Apparently, the dream of getting yourself a hot pizza delivered right to your doorknob is starting to become reality. Starship Technologies just announced that their collaboration with Domino’s resulting in pizza deliveries using their robots starts this summer in Hamburg, Germany.
According to the press release, the deliveries will take place within a 2 km radius of the store and the 6 wheeled food cart will travel up to 6 km/h. If the customer is qualified for robot delivery and opts in their order will be delivered by the small machine. Curbs and crossing light do not seem to be a problem and are overcome using very precise and detailed geographic maps. After testing deliveries in Hamburg the service is planned to roll out to other cities in Germany and the Netherlands.
This announcement marks the “next” effort of a big multinational to move into automated deliveries. Following Amazon’s experiments with drone deliveries, they just completed their first US drone delivery at their MARS conference last week (see below).
These steps pose the questions: How close are we to autonomous goods deliveries? and How will this change the way we order products?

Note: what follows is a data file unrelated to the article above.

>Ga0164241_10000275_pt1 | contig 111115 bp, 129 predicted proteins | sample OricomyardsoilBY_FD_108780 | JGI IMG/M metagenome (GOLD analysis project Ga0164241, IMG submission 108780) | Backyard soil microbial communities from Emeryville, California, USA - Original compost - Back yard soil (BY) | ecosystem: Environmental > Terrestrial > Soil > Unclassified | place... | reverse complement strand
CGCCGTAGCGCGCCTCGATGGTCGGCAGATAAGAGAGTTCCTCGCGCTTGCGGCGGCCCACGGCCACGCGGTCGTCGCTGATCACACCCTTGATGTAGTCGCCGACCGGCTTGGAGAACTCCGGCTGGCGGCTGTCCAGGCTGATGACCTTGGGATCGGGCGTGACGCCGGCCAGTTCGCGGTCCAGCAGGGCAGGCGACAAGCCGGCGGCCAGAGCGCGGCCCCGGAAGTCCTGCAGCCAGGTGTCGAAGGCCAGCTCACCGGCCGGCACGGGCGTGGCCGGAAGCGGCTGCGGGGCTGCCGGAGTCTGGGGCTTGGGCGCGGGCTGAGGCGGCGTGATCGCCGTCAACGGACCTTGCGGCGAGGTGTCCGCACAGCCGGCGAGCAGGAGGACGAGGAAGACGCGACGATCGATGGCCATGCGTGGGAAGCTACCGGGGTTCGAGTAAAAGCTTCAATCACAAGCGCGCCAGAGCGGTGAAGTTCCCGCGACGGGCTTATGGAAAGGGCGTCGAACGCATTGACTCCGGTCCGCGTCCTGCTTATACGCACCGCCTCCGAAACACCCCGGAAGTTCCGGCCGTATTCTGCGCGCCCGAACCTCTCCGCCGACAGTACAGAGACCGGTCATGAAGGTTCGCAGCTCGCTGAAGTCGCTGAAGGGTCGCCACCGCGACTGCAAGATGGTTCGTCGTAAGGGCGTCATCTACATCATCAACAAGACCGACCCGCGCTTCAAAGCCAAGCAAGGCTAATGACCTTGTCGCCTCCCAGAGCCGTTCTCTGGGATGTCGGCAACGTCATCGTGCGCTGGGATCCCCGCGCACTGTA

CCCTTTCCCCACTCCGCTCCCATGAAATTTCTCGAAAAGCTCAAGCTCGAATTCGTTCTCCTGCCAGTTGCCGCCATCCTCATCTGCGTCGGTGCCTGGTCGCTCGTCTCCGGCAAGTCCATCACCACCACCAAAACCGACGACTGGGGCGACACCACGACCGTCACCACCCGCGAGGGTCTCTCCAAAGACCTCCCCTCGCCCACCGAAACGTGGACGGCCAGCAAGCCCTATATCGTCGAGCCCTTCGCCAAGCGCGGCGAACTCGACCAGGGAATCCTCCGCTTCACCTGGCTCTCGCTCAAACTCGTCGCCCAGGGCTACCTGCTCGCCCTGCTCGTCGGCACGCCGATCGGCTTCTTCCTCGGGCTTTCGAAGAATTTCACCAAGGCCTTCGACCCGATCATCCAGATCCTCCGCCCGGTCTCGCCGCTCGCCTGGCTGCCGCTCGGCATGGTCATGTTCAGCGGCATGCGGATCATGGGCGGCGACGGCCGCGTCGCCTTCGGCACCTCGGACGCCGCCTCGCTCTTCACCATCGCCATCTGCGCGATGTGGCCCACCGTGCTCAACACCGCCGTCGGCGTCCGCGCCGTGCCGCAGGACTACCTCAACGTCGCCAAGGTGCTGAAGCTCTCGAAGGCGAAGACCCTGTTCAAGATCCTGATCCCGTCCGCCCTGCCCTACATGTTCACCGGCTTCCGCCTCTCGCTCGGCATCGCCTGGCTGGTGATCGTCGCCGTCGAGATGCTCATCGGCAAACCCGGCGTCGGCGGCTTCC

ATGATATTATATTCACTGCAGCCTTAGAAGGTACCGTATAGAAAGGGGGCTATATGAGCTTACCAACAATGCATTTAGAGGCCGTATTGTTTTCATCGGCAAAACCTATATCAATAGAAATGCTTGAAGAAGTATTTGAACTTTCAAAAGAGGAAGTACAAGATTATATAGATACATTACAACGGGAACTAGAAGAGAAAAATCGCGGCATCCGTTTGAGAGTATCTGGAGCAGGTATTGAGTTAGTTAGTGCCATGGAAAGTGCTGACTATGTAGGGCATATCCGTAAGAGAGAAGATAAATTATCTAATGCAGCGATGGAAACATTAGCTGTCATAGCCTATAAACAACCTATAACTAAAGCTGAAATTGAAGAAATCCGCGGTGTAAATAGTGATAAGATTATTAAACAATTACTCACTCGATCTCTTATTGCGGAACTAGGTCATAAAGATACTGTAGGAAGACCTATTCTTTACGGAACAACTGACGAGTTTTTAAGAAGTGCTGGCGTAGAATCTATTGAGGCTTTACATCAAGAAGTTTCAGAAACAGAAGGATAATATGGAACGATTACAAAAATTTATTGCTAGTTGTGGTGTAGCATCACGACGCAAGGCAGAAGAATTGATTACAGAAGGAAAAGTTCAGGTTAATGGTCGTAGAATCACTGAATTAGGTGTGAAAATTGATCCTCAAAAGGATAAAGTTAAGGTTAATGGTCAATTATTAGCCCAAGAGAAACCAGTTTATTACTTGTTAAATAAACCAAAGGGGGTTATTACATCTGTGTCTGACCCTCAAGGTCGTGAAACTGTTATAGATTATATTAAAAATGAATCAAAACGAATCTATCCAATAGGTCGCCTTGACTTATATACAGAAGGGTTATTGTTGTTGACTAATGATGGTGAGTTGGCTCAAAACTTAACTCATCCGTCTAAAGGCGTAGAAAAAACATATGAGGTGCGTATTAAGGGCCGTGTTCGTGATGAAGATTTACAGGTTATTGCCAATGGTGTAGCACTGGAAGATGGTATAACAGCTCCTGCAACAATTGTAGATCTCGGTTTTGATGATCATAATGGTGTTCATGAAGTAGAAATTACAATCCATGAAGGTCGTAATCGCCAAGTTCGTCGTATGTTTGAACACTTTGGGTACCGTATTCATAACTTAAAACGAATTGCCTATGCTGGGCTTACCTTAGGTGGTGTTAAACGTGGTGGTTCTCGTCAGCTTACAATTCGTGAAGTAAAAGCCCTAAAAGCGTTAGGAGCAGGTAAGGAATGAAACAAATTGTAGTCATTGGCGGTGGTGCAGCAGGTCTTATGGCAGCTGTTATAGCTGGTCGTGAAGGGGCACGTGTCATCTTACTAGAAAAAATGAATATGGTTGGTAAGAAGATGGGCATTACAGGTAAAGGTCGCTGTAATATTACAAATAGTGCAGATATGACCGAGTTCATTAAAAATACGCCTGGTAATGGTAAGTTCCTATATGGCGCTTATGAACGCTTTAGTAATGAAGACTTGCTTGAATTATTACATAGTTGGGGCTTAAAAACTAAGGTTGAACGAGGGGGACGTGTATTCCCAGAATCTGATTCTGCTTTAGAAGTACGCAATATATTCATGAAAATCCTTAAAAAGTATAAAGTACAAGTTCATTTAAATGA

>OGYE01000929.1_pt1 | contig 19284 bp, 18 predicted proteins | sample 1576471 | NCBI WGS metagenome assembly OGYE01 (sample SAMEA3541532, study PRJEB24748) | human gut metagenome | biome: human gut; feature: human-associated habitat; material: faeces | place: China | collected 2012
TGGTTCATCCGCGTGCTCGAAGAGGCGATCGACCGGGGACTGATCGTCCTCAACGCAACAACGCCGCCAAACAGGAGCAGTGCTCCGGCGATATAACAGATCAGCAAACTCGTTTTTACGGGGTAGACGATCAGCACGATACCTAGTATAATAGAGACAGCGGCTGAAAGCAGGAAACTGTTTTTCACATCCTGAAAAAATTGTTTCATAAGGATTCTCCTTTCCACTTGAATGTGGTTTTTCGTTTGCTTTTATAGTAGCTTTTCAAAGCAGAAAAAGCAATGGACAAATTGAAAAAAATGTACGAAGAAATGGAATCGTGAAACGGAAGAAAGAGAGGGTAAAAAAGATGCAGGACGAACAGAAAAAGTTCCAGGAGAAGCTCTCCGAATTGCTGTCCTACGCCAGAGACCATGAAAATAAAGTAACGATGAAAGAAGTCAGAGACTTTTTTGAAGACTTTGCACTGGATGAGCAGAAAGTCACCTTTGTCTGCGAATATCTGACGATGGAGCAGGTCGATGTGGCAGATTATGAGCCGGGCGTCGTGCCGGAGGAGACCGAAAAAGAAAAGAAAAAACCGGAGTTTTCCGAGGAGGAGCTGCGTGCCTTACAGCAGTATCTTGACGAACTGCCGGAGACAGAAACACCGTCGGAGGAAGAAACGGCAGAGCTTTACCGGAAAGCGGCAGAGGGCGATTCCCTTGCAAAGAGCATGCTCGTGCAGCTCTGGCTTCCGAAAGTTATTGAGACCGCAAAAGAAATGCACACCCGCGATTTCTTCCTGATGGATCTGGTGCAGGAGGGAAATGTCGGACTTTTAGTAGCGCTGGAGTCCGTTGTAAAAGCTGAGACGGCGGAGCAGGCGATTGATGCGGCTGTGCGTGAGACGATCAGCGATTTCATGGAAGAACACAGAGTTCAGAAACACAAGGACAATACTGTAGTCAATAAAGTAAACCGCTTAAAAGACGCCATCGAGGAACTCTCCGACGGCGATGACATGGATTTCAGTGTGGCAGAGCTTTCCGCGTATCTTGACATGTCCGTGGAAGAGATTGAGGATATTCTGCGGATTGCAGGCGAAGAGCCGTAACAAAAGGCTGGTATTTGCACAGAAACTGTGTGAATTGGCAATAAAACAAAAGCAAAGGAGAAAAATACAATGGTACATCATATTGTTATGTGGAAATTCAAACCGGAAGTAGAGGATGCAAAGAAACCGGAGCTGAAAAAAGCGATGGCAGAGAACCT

Concerning the first one, I think we are still a couple of years away from the breakthrough of autonomous deliveries. While the endeavors of companies like Amazon or Starship Technologies are important and fascinating, there are other issues to solve apart from the technical side. A major one is certainly legislation. Especially important for air-based robots (aka drones), the question of how policymakers ensure the safety of their communities needs to be answered. After all, you don’t want two drones crashing into each other and potentially hurting (or killing) somebody on the ground.
Maybe an even more complex issue is of social nature. Do people “trust” their deliveries to be fulfilled by non-human machines? Are they afraid that their order might be stolen or shot from the sky by some clown? All these questions are hard to answer right now and it will be interesting to follow how these things play out once robots and drones become less of a rare occurrence.
What do you think? Are you convinced that it will be common to have your new phone delivered by drone or robot in the future? What challenges do you see along the way? Looking forward to your thoughts in the comment section!